Conducts research and collects data on the global history of labour, workers, and labour relations

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In well-informed circles, Max Nettlau was known as the 'Herodotus of Anarchy', the first and greatest historian of the anarchist movement. The name of the International Institute of Social History (... [Image gallery]
The archive of publishing house Allert de Lange traversed the world, just as did the German language writers-in-exile who shaped it and make it such interesting reading now. In 1940 it was... [Image gallery]
The IISH collections on Germany and German speaking countries in Central Europe cover the period beginning with the democratic revolutionary movements and early workers' organizations around 1840 to... [Collection guide]
The Institute received an extraordinary supplement to the archives of Robert Danneberg (1885-1942). Danneberg was an important man in the Austrian and International socialist movement. On the day of... [Collection highlight]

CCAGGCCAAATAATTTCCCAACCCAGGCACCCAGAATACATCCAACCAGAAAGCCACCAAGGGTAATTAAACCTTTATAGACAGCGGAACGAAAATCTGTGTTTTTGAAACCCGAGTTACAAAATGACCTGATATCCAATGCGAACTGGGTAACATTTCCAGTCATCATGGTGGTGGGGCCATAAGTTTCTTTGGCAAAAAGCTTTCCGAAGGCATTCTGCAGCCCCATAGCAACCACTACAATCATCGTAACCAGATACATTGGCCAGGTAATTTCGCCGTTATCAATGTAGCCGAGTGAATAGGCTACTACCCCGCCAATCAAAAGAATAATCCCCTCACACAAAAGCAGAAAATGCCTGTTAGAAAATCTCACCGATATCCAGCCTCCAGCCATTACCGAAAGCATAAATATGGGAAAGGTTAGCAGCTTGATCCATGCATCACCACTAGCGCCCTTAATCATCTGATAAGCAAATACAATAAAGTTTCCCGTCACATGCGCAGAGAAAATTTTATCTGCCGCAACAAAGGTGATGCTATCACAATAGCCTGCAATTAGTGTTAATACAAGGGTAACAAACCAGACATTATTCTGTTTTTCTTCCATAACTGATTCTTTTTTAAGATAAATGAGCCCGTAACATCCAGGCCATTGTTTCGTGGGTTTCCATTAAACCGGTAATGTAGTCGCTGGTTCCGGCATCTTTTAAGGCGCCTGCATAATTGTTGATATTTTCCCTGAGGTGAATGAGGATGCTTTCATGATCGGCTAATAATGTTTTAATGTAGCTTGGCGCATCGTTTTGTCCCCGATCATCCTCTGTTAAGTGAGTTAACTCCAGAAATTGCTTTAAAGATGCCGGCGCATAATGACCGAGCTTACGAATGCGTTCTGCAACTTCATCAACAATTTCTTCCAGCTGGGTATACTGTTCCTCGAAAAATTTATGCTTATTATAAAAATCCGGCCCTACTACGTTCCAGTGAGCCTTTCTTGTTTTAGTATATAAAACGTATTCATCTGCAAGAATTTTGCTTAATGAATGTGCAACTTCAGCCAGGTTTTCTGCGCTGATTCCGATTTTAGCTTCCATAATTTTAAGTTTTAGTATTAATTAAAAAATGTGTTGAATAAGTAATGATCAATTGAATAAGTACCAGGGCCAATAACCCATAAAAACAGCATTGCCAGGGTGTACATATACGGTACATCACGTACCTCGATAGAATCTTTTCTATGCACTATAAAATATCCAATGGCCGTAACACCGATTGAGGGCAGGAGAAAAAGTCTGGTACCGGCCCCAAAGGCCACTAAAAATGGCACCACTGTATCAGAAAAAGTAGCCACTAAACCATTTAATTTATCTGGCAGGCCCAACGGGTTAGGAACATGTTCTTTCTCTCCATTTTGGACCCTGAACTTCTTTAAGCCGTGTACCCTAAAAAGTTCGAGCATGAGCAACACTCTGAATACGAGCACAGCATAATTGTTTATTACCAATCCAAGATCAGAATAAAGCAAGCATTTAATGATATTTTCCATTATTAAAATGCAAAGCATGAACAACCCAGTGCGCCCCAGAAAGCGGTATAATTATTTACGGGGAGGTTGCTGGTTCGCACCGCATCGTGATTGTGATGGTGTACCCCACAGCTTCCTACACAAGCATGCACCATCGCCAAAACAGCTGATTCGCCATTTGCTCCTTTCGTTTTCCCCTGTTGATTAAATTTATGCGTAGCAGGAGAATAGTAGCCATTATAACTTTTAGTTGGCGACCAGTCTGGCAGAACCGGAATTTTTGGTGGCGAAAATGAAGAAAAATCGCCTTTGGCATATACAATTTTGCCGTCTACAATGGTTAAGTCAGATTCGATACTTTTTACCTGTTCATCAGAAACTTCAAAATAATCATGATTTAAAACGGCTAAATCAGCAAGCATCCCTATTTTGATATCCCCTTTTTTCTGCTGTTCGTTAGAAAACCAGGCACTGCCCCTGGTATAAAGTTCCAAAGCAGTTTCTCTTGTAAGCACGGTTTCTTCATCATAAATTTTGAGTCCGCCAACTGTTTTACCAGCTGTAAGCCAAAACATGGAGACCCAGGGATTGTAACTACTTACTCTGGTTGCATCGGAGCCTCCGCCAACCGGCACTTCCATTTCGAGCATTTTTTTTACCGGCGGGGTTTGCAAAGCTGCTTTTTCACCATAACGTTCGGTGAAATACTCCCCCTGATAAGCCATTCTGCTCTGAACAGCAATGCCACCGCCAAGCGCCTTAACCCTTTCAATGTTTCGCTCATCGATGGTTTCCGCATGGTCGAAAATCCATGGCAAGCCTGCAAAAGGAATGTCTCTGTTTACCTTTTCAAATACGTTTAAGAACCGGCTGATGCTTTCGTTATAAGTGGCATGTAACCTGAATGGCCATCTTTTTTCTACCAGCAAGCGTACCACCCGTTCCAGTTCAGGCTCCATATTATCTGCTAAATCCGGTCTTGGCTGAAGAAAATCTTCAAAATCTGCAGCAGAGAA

As a young woman, Martha Tausk was among the female champions of socialism in Austria. From 1919 to 1927, she served on both the Graz city council and in the Styrian Parliament as a social democrat.... [Collection highlight]
During the four decades of the communist regime in Czechoslovakia a vast literature on working-class movements has been produced but it has hardly any value for today’s scholarship. This remarkable... [Publication]
Fin-de-Siécle Vienna has become the glorified icon of innovative modernism in the arts and letters. Yet the misery of the masses in the suburbs stood in stark contrast to the urban social order of... [Publication]
The national hero of Hungary Lajos Kossuth had this picture made when he was ninety years old on 13 December 1892 in studio Schemboche in Turin. Kossuth (1802-1894) spent the last years of his life... [Item of the Day]
The Austrian economist and Marxist Otto Neurath took refuge in England at the outbreak of the Second World War and died in there on 22 December 1945. Neurath contributed to the Bavarian Council... [Item of the Day]
The Viennese satirical magazine Neue Glühlichter (New Glow Lamps), started in 1889 as Glühlichter, portrayed the problem of the yellow trade unions in its issue of May 19, 1909. Unlike the red trade... [Item of the Day]

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